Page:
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Family: Cyprinidae, Subfamily Barbinae

Common Name: Denison's Barb, Roseline Shark, Red-line Torpedo Barb

Origin and Habitat: Endemic to southwestern India. Inhabits fast-flowing hill streams and rivers, occurring in shoals in rocky pools with thick marginal vegetation. Water temperature averages 15-25C/59-77F.

Compatibility/Temperament: Generally peaceful, but should not be kept with smaller fish that will likely be seen as food. It's water flow and cooler temperatures limit suitable tankmates to medium-sized barbs and danios, loaches, Garra and Devario species. Must be kept in a group, minimum 8; reports of aggressive behaviour may be due to the fish not being maintained in a sizable group.

Denisons Barb Diet

In its habitat it feeds on insect larvae and small crustaceans living on or near the substrate along with some algae. In the aquarium feed live and/or frozen worms, daphnia and artemia (brine shrimp) along with prepared dried foods such as flake and pellet. Vegetable matter such as blanched spinach, zucchini and cucumber may inhibit any tendency to nibble soft-leaf plants.


Attains 6 inches.

Minimum Tank Suggestion

4 feet (90 gallon) but preferably a 5-6 foot tank.

Water parameters for Denisons Barb

Soft to medium hard (5-25 dGH), slightly acidic to basic (pH 6.8 to 7.8) water, temperature 15-25C/59-77F. The species has a high oxygen requirement derived from fast-flowing water.


Although described back in 1865, this fish only came into the hobby in 1996, and it was an immediate "hit." Most of the hobby fish come from the province of Kerala (India), and reports a couple of years ago indicated the species may be near to extinction as a result of un-regulated fishing. The Kerala government has introduced several conservation measures to protect the species, including a prohibition on collection during the breeding season [source: Practical Fishkeeping, January 2009]. In 2010 the species finally appeared on the IUCN red list with the status "Vulnerable."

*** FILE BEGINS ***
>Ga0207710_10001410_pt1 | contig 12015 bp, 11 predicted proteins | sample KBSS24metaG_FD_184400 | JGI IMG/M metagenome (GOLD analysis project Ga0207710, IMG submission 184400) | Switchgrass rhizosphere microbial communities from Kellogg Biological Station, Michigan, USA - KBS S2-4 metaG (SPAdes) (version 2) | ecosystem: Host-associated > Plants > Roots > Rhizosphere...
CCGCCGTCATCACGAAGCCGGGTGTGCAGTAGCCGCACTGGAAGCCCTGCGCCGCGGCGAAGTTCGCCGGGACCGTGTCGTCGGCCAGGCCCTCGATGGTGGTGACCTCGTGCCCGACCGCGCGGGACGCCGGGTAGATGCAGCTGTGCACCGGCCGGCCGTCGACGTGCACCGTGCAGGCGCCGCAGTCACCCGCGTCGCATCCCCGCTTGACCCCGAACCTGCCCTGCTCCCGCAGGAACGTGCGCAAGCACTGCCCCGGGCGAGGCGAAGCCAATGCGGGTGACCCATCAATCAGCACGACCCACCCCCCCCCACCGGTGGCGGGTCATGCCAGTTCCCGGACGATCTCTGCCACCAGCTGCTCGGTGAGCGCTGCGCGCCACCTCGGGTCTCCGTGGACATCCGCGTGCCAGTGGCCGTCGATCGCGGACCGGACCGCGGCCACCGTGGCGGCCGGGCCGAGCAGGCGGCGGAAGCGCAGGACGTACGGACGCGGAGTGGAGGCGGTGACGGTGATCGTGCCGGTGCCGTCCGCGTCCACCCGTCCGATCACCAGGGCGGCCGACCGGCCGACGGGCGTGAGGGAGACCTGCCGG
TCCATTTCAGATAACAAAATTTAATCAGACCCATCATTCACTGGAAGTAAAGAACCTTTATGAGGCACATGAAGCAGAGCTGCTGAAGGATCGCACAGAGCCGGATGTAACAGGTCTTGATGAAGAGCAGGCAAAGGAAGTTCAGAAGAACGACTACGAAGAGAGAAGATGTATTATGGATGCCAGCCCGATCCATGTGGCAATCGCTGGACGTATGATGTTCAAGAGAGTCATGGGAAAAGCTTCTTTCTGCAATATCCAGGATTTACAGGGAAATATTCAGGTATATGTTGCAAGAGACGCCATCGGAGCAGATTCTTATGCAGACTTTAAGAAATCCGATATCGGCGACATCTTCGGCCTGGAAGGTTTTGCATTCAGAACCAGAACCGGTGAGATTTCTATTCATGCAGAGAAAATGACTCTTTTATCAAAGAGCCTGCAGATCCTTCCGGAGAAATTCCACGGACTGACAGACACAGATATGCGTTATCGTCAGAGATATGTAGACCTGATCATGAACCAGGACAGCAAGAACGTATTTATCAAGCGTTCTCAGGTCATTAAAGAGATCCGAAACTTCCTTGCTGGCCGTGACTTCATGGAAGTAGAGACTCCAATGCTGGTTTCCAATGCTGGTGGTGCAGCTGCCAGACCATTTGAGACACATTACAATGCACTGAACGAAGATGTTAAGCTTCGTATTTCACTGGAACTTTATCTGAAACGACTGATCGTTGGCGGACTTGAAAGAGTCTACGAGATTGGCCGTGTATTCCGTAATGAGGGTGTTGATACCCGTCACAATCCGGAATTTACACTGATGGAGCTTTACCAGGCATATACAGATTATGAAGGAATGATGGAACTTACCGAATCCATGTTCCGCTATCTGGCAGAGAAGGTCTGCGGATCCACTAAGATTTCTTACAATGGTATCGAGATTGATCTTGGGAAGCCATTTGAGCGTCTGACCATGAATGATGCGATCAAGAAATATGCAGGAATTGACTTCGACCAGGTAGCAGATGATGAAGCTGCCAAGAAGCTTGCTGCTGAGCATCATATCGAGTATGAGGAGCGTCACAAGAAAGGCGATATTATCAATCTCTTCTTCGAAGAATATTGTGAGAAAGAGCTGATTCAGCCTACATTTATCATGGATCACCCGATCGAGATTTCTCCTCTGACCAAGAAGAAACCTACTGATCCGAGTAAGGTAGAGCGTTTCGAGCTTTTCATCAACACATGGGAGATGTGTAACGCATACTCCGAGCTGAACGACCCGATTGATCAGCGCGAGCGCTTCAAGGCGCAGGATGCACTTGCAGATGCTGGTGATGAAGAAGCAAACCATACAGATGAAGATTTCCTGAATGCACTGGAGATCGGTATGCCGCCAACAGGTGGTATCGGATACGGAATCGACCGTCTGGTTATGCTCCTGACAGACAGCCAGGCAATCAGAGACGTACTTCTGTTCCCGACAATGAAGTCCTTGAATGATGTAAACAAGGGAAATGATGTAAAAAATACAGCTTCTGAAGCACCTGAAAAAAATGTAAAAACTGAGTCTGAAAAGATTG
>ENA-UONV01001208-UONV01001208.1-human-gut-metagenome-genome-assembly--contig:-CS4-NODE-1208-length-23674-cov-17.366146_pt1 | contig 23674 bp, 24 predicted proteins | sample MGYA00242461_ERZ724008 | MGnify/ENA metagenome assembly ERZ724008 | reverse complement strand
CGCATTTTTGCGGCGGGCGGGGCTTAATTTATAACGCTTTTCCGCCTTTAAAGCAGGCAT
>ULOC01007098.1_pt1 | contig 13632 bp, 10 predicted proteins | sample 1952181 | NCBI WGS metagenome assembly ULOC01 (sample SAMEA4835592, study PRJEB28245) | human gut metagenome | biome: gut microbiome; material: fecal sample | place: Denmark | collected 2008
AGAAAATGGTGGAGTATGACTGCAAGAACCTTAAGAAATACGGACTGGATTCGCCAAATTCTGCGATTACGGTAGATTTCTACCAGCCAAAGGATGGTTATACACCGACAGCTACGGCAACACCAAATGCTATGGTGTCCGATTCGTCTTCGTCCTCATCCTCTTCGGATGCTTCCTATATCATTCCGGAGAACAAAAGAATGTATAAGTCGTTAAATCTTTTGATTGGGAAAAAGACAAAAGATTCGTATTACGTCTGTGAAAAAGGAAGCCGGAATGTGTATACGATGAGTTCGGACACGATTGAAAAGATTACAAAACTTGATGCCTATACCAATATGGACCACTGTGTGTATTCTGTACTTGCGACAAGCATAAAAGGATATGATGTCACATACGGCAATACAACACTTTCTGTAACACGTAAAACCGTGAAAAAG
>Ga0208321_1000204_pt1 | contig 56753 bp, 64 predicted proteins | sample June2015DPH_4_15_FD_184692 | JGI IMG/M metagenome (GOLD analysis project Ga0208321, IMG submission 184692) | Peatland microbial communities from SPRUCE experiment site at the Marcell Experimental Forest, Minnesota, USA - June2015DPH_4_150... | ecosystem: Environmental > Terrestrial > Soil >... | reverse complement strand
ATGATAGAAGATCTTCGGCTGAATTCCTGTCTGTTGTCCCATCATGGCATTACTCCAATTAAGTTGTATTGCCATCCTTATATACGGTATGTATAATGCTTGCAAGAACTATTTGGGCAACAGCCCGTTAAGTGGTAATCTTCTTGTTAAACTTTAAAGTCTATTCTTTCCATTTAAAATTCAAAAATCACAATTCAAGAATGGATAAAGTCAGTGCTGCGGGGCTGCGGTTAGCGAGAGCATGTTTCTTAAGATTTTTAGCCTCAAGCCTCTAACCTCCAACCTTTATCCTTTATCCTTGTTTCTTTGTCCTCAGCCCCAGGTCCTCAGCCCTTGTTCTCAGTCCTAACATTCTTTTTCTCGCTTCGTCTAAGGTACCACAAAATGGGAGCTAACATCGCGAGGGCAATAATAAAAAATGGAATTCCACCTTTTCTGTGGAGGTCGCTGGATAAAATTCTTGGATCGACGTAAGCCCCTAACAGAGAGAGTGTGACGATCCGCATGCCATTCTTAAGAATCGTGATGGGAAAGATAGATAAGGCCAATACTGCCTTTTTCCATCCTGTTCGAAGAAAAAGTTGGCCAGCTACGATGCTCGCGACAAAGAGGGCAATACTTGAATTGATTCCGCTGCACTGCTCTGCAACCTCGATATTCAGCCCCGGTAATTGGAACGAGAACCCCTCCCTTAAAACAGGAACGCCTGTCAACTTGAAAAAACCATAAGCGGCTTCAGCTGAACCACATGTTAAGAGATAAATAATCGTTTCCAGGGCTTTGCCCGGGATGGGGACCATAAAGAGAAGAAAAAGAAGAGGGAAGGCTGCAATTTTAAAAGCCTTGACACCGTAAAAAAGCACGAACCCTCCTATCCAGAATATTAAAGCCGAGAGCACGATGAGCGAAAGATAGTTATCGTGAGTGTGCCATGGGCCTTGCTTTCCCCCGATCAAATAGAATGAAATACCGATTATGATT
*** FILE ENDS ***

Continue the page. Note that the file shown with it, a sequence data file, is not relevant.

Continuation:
This fish is benthopelagic, meaning it swims very close to the substrate where it feeds on benthos (organisms living in, on or close to the substrate) and zooplankton. It requires a good water flow, so the aquarium should be long (5-6 feet but no less than 4 feet) with the filter arranged to create a good current from end to end, replicating a flowing stream. A substrate of gravel and small rocks with thick plants around the perimeter would simulate this fish's habitat. Hiding spots formed of wood or rock are beneficial; aquarists have observed this species playing "hide and seek." The aquarium must be kept cooler rather than warmer, with a temperature not exceeding 25C/77F. Warmer temperatures will make it less easy for this fish to assimilate oxygen.

Females are rounder than males, but otherwise there are no known external gender differences. It has not been easy to spawn, and there are very few reports of breeding in aquaria. Commercial breeding is occurring, presumably with hormone injections. Available fish are most likely to be wild-caught. It can live for more than 8 years.

This species may also be encountered under a number of common names such as Miss Kerala Barb, Roseline Shark, Red-line Torpedo Barb, Red Line Barb and Red Comet Barb, or any combination. It closely resembles Puntius chalakudiensis but that species is larger, less colourful and more aggressive.

Originally described as Labeo denisonii by F. Day in 1865, it was subsequently in the genera Barbus and then Crossocheilus before Puntius. Some ichthyologists believe it should be in Crossocheilus.

The genus Puntius was erected in 1822 by F. Hamilton for the spotted barbs, and some 139 species have up until recently been included; the name Puntius comes from the Bangla term pungti (= small cyprinids). Some ichthyologists do not recognize all member species as such and believe that a full revision is needed. Rainboth (1996) suggested that the old demised genus Systomus should be reinstated as valid because Puntius currently appears to be a polyphyletic grouping of species. [Polyphyletic means the taxon is composed of unrelated organisms (here, fish species) descended from more than one ancestor, i.e., not from a common ancestor.] Rainboth described physiological differences between certain species in Puntius to support his proposal. The revision considering the species native to Southern Asia (the Indian subcontinent) by Pethiyagoda et al. (2012) has moved six species into the resurrected genus Systomus, and erected three new genera, Dawkinsia, Pethia and Haludaria [originally Dravidia in the paper, but subsequently changed], for several other species respectively; the subject species has remained in Puntius.


Pethiyagoda, Rohan (2013), "Haludaria, a replacement generic name for Dravidia (Teleostei: Cyprinidae)," Zootaxa (correspondence), 3646(2), p. 199.

Pethiyagoda, R., M. Meegaskumbura, and K. Maduwage (2012), "A synopsis of the South Asian fishes referred to Puntius (Pisces: Cyprinidae)," Ichthyological Exploration of Freshwaters, volume 23 (no. 1), pp. 69-95.

Rainboth, Walter (1996), "The taxonomy, systematics, and zoogeography of Hypsibarbus, a new genus of large barbs (Pisces, Cyprinidae) from the rivers of southeastern Asia," Volume 129 of the University of California publications in Zoology.

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